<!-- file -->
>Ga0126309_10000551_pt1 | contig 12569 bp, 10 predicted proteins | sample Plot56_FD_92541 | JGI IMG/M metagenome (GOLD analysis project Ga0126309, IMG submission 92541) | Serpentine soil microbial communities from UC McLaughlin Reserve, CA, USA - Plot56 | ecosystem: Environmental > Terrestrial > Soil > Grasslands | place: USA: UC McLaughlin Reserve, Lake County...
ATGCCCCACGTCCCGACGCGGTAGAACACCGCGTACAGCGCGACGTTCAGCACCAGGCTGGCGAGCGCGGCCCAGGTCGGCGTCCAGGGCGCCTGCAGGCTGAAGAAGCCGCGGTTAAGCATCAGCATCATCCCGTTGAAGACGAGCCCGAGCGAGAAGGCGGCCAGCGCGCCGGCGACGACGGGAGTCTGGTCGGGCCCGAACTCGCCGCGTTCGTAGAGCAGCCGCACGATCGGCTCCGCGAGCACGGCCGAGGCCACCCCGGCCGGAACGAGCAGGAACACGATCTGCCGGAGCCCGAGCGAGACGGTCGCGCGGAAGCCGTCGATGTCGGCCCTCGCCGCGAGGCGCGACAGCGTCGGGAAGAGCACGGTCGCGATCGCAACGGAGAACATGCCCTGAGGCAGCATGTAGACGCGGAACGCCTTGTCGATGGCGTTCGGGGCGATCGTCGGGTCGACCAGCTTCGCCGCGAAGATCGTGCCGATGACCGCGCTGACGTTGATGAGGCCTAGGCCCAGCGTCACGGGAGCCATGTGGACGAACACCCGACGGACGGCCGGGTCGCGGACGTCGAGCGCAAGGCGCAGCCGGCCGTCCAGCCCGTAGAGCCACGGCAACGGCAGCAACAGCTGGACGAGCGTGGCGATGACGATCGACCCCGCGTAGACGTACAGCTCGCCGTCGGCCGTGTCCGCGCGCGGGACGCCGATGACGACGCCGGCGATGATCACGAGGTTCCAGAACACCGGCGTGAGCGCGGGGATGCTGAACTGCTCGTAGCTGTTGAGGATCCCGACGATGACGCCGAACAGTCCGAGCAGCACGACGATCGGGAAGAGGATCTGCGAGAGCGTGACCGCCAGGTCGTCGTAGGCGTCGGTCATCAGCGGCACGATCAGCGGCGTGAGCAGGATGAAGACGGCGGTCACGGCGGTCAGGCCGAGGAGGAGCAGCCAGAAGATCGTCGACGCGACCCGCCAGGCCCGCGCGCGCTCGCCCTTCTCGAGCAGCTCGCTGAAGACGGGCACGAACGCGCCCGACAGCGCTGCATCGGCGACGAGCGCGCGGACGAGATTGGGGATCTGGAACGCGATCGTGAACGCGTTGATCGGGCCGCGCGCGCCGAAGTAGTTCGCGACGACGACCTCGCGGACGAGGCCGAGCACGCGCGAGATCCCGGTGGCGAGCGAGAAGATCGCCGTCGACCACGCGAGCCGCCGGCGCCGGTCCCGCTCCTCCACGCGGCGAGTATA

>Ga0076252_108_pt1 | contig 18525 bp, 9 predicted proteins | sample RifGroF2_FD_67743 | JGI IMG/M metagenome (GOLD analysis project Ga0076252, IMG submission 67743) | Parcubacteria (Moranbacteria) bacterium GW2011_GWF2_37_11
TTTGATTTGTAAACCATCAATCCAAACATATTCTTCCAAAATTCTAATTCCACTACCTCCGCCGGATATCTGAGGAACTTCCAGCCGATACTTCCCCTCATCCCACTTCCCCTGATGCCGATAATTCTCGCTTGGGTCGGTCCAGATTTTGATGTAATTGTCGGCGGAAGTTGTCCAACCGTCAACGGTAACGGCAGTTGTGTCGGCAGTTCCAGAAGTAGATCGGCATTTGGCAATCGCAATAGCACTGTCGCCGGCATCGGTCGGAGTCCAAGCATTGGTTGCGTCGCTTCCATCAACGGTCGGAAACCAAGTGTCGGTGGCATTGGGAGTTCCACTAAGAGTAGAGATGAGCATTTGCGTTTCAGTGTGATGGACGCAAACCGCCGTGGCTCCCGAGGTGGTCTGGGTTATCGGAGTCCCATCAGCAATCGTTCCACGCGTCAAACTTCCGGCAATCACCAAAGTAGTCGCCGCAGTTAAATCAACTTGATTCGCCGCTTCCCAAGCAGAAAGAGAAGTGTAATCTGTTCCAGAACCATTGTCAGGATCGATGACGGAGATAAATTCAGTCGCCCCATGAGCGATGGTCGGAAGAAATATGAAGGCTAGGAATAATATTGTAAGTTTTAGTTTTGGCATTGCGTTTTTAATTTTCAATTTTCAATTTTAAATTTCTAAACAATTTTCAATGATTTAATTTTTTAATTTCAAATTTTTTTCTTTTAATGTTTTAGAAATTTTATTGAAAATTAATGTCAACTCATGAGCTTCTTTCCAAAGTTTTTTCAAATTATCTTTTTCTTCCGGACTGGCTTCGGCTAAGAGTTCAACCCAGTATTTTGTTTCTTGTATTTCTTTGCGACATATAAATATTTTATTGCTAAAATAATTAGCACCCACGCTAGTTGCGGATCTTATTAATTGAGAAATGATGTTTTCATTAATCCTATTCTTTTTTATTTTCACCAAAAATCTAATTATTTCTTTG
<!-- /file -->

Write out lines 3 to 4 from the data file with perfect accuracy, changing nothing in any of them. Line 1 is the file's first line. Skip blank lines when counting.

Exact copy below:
>Ga0076252_108_pt1 | contig 18525 bp, 9 predicted proteins | sample RifGroF2_FD_67743 | JGI IMG/M metagenome (GOLD analysis project Ga0076252, IMG submission 67743) | Parcubacteria (Moranbacteria) bacterium GW2011_GWF2_37_11
TTTGATTTGTAAACCATCAATCCAAACATATTCTTCCAAAATTCTAATTCCACTACCTCCGCCGGATATCTGAGGAACTTCCAGCCGATACTTCCCCTCATCCCACTTCCCCTGATGCCGATAATTCTCGCTTGGGTCGGTCCAGATTTTGATGTAATTGTCGGCGGAAGTTGTCCAACCGTCAACGGTAACGGCAGTTGTGTCGGCAGTTCCAGAAGTAGATCGGCATTTGGCAATCGCAATAGCACTGTCGCCGGCATCGGTCGGAGTCCAAGCATTGGTTGCGTCGCTTCCATCAACGGTCGGAAACCAAGTGTCGGTGGCATTGGGAGTTCCACTAAGAGTAGAGATGAGCATTTGCGTTTCAGTGTGATGGACGCAAACCGCCGTGGCTCCCGAGGTGGTCTGGGTTATCGGAGTCCCATCAGCAATCGTTCCACGCGTCAAACTTCCGGCAATCACCAAAGTAGTCGCCGCAGTTAAATCAACTTGATTCGCCGCTTCCCAAGCAGAAAGAGAAGTGTAATCTGTTCCAGAACCATTGTCAGGATCGATGACGGAGATAAATTCAGTCGCCCCATGAGCGATGGTCGGAAGAAATATGAAGGCTAGGAATAATATTGTAAGTTTTAGTTTTGGCATTGCGTTTTTAATTTTCAATTTTCAATTTTAAATTTCTAAACAATTTTCAATGATTTAATTTTTTAATTTCAAATTTTTTTCTTTTAATGTTTTAGAAATTTTATTGAAAATTAATGTCAACTCATGAGCTTCTTTCCAAAGTTTTTTCAAATTATCTTTTTCTTCCGGACTGGCTTCGGCTAAGAGTTCAACCCAGTATTTTGTTTCTTGTATTTCTTTGCGACATATAAATATTTTATTGCTAAAATAATTAGCACCCACGCTAGTTGCGGATCTTATTAATTGAGAAATGATGTTTTCATTAATCCTATTCTTTTTTATTTTCACCAAAAATCTAATTATTTCTTTG